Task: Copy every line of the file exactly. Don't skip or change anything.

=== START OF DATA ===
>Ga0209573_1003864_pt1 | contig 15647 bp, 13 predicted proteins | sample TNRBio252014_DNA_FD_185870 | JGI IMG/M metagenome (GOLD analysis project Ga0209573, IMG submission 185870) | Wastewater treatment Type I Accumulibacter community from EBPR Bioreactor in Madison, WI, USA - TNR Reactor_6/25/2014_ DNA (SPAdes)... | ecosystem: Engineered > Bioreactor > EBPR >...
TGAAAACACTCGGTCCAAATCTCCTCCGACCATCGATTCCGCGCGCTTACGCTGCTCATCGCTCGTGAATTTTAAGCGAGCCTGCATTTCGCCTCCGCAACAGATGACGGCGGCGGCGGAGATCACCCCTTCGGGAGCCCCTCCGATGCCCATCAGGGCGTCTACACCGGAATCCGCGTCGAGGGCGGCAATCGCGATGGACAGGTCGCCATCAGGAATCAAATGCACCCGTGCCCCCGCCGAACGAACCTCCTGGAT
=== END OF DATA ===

>Ga0209573_1003864_pt1 | contig 15647 bp, 13 predicted proteins | sample TNRBio252014_DNA_FD_185870 | JGI IMG/M metagenome (GOLD analysis project Ga0209573, IMG submission 185870) | Wastewater treatment Type I Accumulibacter community from EBPR Bioreactor in Madison, WI, USA - TNR Reactor_6/25/2014_ DNA (SPAdes)... | ecosystem: Engineered > Bioreactor > EBPR >...
TGAAAACACTCGGTCCAAATCTCCTCCGACCATCGATTCCGCGCGCTTACGCTGCTCATCGCTCGTGAATTTTAAGCGAGCCTGCATTTCGCCTCCGCAACAGATGACGGCGGCGGCGGAGATCACCCCTTCGGGAGCCCCTCCGATGCCCATCAGGGCGTCTACACCGGAATCCGCGTCGAGGGCGGCAATCGCGATGGACAGGTCGCCATCAGGAATCAAATGCACCCGTGCCCCCGCCGAACGAACCTCCTGGAT